KUNSAN AIR BASE, Republic of Korea -- The 8th Civil Engineer Squadron explosive ordnance disposal flight conducted routine vehicle-borne improvised explosive device detection training at Kunsan Air Base, May 27-28.
This training simulates scenarios seen in contingency locations where a vehicle rigged with explosives is driven to entry control points with the intent to cause damage and harm to people and property.
"Our vehicle-related training is very in-depth due to the number of ways a vehicle can be used as a weapon," said Senior Airman Cody Patterson, 8th CES EOD team member. "A vehicle has multiple power sources and the ability to carry a large number of explosives, so there is a high risk and high damage probability."
EOD has a variety of IED detection methods. During this training scenario, they used a remotely controlled robot to open the vehicle’s doors to determine what kind of explosives were in the vehicle.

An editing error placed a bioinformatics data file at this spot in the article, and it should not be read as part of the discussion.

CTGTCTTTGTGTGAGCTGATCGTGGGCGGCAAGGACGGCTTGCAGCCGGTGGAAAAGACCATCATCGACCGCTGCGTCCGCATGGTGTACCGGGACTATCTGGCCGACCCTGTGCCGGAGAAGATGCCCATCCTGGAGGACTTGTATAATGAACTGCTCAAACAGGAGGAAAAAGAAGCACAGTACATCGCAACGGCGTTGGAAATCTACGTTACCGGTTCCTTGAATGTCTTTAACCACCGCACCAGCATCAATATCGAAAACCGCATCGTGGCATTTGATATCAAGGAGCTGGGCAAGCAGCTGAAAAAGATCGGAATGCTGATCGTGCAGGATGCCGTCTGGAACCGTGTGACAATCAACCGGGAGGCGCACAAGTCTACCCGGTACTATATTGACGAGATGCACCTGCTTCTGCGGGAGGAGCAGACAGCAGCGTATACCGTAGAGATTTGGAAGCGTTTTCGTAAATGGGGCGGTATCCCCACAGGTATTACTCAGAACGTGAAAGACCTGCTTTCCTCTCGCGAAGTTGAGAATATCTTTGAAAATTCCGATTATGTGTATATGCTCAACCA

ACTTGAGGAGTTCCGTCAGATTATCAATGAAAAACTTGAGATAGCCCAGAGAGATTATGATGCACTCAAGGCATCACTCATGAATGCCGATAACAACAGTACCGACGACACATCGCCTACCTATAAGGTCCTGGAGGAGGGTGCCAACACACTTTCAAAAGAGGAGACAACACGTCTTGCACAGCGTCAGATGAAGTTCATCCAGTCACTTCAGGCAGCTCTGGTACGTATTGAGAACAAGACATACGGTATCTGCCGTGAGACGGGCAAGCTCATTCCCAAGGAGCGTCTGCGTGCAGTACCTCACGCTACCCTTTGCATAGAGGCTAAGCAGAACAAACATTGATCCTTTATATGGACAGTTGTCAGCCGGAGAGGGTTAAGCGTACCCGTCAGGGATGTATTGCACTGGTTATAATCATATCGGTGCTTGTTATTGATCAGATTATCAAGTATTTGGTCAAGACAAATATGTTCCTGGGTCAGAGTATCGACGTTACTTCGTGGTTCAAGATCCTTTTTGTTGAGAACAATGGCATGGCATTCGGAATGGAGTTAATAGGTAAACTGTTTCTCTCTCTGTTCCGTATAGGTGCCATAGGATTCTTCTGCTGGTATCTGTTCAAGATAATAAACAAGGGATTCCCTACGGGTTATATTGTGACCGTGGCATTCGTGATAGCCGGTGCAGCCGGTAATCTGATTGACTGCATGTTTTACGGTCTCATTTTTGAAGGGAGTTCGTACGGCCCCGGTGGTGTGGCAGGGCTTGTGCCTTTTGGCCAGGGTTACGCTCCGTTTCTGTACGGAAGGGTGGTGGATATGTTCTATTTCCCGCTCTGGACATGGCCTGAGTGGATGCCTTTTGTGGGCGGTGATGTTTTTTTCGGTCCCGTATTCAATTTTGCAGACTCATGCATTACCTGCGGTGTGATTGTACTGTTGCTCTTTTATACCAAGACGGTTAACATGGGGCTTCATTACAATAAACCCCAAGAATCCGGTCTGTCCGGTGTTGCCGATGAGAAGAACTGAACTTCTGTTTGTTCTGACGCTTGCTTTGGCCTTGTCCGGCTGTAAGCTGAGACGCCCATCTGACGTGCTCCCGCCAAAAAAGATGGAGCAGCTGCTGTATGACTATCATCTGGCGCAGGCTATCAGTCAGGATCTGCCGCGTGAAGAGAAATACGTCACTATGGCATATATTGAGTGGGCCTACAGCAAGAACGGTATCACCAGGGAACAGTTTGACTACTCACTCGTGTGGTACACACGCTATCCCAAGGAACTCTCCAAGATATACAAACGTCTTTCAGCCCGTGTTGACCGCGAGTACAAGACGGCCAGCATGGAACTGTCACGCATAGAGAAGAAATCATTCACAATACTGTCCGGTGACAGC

"The most challenging aspect of this process is locating and determining how the circuits work in the car," explained Patterson. "There are so many components in a car, so you have to find what doesn’t look right and figure out how to render it safe."
After identifying the explosives using the robot, an EOD team member donned a bomb suit to investigate how the explosives were connected to the vehicle. EOD personnel also trained on long-range reconnaissance using range finders to determine distance and if the vehicle had any distinguishing marks at larger distances, said Staff Sgt. Jameson Baehler, 8th CES EOD team leader.
After deeming the vehicle was ‘safe’, the vehicle was relocated to EOD’s demolition range to properly dispose of the vehicle.
The demolition range portion of the training focused on removing all IED components and unexploded ordnance from the vehicle. This process has been used to render safe VBIEDs quickly and safely.
EOD’s continuous training in various scenarios helps ensure they are mission ready and prepare to keep the Wolf Pack safe.